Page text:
New Dad Diaries – week 5 (Part 2)

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Chronicling life as a new father to his beautiful firstborn child – daughter Thea – Chris Kerr’s goal is to provide all men experiencing fatherhood for the first time with some invaluable tips and tricks as they are learned – the hard way. This week, Chris and Alicia take their baby home for the first time.

In Part 1 I gave you a few survival tips to get your wife (and you) through labour. In this edition, I want to help you through the moment that you take your new baby home. There are no nurses or doctors or nice ladies wheeling meals over to your bed now. It’s just you, your wife and your baby from now on. Here’s a few tips to help you through: 

1.  Enjoy it

Your objective for the first two weeks is simple: take care of mum and baby. Nothing else matters. Take paternity leave or annual leave to remove your work responsibility and go all in on this objective. You will enjoy it more, and you will relish the mission. It will also ensure you can get rest time in as well – you will need it. Nap when baby naps. Batch cook meals so you can eat well (don’t rely on takeaways). Deal with the house chores and unapologetically spend quality time with your wife and baby. This is very important for building a strong attachment to both. You will only get this time once, and trust me it will go faster than you can imagine. Take it all in and enjoy it. 

Home at last: Thea surveys her new surroundings.

2. Build a bond 

I was desperate to build a good two-way bond with Thea. At times I even worried whether she would feel that attachment, especially when I found out that breastfeeding released the oxytocin hormone, which ties a knot of love between mother and baby. There didn’t appear to be a shortcut like this for dads (try as you might, bottles don’t release the same chemical reactions). But I needn’t have worried, and neither should you. Here are a few ways you can start building that unbreakable daddy-daughter bond: 

· Look into your baby’s eyes and talk to them. You won’t get a response back but your baby will start to recognise your voice pretty quickly. We even noticed that Thea was trying to force words and sounds out of her mouth. 

· Do skin-to-skin cuddles. This is where your baby snuggles up against your bare chest. This is great for bonding and has numerous other health benefits. 

· Take the opportunity to feed her using the cup method (if breast feeding) or paced bottle feeding (also OK for breastfeeding babies). Cuddle the baby closely and talk to them whilst they feed.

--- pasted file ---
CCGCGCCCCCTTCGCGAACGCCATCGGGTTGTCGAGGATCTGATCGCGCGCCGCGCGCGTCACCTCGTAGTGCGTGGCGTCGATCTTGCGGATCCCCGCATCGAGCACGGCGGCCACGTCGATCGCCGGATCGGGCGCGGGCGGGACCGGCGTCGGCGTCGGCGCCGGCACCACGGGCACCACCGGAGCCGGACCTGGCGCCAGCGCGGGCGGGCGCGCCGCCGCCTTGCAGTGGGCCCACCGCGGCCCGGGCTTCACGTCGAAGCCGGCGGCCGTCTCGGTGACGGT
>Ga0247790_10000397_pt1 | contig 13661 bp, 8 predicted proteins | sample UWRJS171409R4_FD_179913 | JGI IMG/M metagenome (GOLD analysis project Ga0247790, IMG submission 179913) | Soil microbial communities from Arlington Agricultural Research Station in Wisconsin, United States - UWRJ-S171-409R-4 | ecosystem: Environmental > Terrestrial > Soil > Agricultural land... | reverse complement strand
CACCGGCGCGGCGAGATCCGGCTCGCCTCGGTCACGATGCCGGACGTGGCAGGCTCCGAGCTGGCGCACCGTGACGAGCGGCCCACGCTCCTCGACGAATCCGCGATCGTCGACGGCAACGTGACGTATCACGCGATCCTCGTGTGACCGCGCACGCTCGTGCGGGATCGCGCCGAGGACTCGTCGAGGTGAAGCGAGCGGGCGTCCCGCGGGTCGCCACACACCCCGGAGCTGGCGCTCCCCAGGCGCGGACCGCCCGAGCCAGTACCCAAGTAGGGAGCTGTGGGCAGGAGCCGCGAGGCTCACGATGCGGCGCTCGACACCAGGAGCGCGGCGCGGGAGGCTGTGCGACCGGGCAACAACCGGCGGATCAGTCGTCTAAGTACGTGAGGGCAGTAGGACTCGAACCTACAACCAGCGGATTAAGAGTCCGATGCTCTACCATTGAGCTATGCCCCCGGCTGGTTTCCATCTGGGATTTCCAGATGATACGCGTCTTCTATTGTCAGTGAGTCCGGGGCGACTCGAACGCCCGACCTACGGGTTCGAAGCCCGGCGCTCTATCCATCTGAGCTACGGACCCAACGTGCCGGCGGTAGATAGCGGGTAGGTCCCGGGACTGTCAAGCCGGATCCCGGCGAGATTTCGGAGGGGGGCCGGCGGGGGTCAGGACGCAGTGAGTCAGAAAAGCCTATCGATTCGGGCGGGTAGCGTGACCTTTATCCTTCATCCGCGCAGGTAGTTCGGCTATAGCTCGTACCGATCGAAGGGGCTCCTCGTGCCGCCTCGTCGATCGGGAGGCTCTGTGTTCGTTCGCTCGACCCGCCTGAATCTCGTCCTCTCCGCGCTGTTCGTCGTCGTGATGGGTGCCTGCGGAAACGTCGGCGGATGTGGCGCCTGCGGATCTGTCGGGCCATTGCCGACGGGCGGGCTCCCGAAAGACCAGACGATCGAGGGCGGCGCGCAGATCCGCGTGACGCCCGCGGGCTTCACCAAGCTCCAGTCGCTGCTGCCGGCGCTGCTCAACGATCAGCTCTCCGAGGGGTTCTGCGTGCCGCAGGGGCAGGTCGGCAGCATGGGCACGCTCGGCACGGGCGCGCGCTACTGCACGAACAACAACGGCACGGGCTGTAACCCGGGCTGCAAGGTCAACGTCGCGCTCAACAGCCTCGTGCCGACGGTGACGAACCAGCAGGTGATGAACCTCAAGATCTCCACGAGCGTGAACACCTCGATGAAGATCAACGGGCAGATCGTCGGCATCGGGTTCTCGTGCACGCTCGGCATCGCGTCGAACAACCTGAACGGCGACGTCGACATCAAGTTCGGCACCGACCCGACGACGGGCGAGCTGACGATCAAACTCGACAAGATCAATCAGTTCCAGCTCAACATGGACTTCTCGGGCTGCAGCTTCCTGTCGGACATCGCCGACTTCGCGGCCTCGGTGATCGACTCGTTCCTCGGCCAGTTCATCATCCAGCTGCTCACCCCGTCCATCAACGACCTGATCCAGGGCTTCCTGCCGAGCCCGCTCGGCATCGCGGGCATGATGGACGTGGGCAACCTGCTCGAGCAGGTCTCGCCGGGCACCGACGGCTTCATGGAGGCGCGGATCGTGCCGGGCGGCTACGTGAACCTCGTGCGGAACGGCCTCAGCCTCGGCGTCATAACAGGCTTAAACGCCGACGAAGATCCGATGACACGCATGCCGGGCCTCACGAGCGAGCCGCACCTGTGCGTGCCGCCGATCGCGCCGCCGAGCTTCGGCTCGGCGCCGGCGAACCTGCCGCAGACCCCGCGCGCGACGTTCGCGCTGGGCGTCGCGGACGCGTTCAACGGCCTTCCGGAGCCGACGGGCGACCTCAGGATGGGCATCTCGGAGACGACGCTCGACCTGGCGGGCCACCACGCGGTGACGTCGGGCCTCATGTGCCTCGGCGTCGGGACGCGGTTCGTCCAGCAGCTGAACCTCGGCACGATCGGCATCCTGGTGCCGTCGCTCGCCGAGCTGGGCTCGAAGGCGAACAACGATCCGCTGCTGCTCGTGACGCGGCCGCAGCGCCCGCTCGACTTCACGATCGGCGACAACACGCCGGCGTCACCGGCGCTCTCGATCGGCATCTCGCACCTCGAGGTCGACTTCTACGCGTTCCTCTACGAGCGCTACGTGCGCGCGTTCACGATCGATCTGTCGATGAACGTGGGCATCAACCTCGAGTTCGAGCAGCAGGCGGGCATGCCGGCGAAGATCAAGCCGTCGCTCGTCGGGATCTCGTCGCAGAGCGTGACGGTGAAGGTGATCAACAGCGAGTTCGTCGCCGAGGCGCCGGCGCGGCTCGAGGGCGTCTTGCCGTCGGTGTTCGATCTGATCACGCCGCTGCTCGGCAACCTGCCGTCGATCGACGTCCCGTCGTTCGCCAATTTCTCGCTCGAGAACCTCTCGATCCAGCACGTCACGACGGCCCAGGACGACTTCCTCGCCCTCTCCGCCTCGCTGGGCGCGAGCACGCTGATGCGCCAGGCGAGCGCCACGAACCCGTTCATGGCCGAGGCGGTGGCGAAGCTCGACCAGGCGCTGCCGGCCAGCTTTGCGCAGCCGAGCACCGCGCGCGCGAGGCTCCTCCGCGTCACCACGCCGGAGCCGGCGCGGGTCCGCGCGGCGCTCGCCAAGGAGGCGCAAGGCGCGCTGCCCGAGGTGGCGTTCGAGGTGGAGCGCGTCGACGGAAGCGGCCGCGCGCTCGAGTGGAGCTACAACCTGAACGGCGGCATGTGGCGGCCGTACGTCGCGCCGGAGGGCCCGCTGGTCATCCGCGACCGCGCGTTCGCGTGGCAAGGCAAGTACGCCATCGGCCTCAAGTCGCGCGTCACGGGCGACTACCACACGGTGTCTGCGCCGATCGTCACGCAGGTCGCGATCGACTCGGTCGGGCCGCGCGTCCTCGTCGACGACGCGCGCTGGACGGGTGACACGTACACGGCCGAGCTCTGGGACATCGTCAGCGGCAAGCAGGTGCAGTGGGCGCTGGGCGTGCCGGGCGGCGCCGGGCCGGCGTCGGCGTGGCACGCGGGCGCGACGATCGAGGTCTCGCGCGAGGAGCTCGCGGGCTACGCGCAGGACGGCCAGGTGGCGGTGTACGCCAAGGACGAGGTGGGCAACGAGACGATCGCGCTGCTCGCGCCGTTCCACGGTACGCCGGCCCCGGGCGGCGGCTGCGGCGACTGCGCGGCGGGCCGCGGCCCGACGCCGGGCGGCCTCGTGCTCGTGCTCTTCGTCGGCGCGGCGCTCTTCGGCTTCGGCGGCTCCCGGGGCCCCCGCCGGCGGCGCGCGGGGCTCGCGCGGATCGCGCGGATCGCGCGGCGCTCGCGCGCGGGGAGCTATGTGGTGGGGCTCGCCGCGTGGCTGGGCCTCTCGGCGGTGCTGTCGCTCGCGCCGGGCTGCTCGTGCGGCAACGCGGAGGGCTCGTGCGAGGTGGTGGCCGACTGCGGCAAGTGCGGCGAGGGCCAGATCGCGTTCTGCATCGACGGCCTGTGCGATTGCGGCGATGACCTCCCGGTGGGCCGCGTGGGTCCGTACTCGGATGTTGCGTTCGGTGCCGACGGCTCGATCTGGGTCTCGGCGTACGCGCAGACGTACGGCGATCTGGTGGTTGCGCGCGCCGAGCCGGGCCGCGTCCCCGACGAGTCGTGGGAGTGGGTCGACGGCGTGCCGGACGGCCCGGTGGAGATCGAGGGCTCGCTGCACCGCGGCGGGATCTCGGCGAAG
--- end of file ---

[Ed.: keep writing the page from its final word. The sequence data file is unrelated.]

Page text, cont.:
· Sing to them, play with them and tend to their needs. If you really want to build a bond with your baby, spend as much time with them as possible.

Skin time: physical skin contact is beneficial for both of you.

3.  Nappy changing

If you are looking for a hack that will ensure you never have to change a nappy, you have come to the wrong place. Standing 10 metres back with a hosepipe for an express clean is not an option (in fact, even joking about it gets you a frown from the midwife). It gets worse. If you thought it would be easy because you managed to change a doll in antenatal class, you are in for a shock. The good news, however, is that you can master the skill with a few tips and tricks:

· Find a good location. If you are at home, aim for a flat surface. When the baby can move around, do it on the floor. If you are out, find a clean, flat surface. Stay clear of restaurant tables – apparently poo-filled nappies ruin the ‘eating experience’ of fellow curry diners.   

· Lay out the tools before you begin changing. That includes the changing mat, nappy, water or wipes, disposal bag and their cream. Here’s another tip – have a contingency nappy and spare set of clothes close to hand. Trust me, you will need them. 

· Clean the baby thoroughly. Use cooled down boiled water and cotton wool to minimise irritation (although Water Wipes are also ok). Add some barrier cream to help baby stay rash-free. 

· Disposal. Pop the nappy in a disposal bag or, if you are using a reusable nappy, in your steriliser. They also make for a nice souvenir for unsuspecting family members (if placed surreptitiously in their handbag). 

4.  Sleep like a baby 

Most dads spend the first night bolted up in bed listening to every sound baby makes, just in case that horrible, catastrophic, worst-case scenario you imagined comes true. It doesn’t. For example, despite an initial concern, no huge bird of prey flew through our window and snatched baby Thea. Relax, zone out and get some sleep. If the baby needs anything, they will cry to let you know. If you are of the worrying disposition, set an alarm or two for the night so you can wake up and do a spot check, but sleep in between. That being said, I do recommend that every dad (and mum) reads the Lullaby Trust’s sleeping safety advice to prevent tragic cases of Sudden Infant Death Syndrome (SIDS) – aka cot death. The instances are rare, but it is best to be safe.

The first month was a whirlwind for me, as it will be for you. I hope these tips help you to enjoy it to the full. See you next week!

Tip of the week

You will get quite a few visits from your baby’s midwife this week. Be available for these appointments. Make a list of questions (even if they seem silly) and ask away

Chris Kerr

Chris is a husband to Alicia and father to Thea, who is the subject of his columns on Fatherhood for Sorted.  In his spare time he works for a national law firm in an executive capacity and provides crisis leadership consultancy support for non-profits across the UK.  He attends Urban Crofters Church in Cardiff.  A keen weekend adventurer, Chris is regularly spotted in the sea or on mountains.
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